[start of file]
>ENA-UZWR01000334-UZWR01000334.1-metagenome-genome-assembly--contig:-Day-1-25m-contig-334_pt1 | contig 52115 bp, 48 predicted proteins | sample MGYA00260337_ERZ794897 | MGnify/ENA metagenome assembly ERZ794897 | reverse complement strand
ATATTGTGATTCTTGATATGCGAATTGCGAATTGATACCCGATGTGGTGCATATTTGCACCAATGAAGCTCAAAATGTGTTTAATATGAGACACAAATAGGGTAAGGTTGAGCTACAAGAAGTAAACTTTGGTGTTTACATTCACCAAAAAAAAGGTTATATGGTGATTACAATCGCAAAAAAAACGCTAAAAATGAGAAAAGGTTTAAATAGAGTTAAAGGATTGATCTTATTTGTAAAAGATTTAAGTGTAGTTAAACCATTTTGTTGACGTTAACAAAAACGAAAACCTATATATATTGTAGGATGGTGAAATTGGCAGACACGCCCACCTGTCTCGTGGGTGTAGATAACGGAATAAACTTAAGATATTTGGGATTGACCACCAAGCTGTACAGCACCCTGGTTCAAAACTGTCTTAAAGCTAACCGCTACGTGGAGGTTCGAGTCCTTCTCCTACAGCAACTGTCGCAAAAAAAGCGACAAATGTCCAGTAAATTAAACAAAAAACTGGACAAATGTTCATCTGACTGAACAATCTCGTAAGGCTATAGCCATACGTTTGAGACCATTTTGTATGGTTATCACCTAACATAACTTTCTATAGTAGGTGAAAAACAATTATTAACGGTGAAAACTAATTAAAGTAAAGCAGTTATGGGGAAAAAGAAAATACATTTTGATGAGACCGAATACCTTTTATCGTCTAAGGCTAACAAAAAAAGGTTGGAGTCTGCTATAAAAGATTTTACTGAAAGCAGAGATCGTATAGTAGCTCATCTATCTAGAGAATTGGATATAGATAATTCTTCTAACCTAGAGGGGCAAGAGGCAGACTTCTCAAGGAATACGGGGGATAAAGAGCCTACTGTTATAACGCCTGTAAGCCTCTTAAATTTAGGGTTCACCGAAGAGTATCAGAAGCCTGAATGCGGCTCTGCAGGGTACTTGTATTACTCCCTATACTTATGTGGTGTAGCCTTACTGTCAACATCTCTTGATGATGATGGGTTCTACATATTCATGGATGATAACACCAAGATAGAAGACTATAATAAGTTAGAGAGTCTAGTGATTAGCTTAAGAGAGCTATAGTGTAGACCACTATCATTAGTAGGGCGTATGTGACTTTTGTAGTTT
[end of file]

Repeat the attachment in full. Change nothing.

>ENA-UZWR01000334-UZWR01000334.1-metagenome-genome-assembly--contig:-Day-1-25m-contig-334_pt1 | contig 52115 bp, 48 predicted proteins | sample MGYA00260337_ERZ794897 | MGnify/ENA metagenome assembly ERZ794897 | reverse complement strand
ATATTGTGATTCTTGATATGCGAATTGCGAATTGATACCCGATGTGGTGCATATTTGCACCAATGAAGCTCAAAATGTGTTTAATATGAGACACAAATAGGGTAAGGTTGAGCTACAAGAAGTAAACTTTGGTGTTTACATTCACCAAAAAAAAGGTTATATGGTGATTACAATCGCAAAAAAAACGCTAAAAATGAGAAAAGGTTTAAATAGAGTTAAAGGATTGATCTTATTTGTAAAAGATTTAAGTGTAGTTAAACCATTTTGTTGACGTTAACAAAAACGAAAACCTATATATATTGTAGGATGGTGAAATTGGCAGACACGCCCACCTGTCTCGTGGGTGTAGATAACGGAATAAACTTAAGATATTTGGGATTGACCACCAAGCTGTACAGCACCCTGGTTCAAAACTGTCTTAAAGCTAACCGCTACGTGGAGGTTCGAGTCCTTCTCCTACAGCAACTGTCGCAAAAAAAGCGACAAATGTCCAGTAAATTAAACAAAAAACTGGACAAATGTTCATCTGACTGAACAATCTCGTAAGGCTATAGCCATACGTTTGAGACCATTTTGTATGGTTATCACCTAACATAACTTTCTATAGTAGGTGAAAAACAATTATTAACGGTGAAAACTAATTAAAGTAAAGCAGTTATGGGGAAAAAGAAAATACATTTTGATGAGACCGAATACCTTTTATCGTCTAAGGCTAACAAAAAAAGGTTGGAGTCTGCTATAAAAGATTTTACTGAAAGCAGAGATCGTATAGTAGCTCATCTATCTAGAGAATTGGATATAGATAATTCTTCTAACCTAGAGGGGCAAGAGGCAGACTTCTCAAGGAATACGGGGGATAAAGAGCCTACTGTTATAACGCCTGTAAGCCTCTTAAATTTAGGGTTCACCGAAGAGTATCAGAAGCCTGAATGCGGCTCTGCAGGGTACTTGTATTACTCCCTATACTTATGTGGTGTAGCCTTACTGTCAACATCTCTTGATGATGATGGGTTCTACATATTCATGGATGATAACACCAAGATAGAAGACTATAATAAGTTAGAGAGTCTAGTGATTAGCTTAAGAGAGCTATAGTGTAGACCACTATCATTAGTAGGGCGTATGTGACTTTTGTAGTTT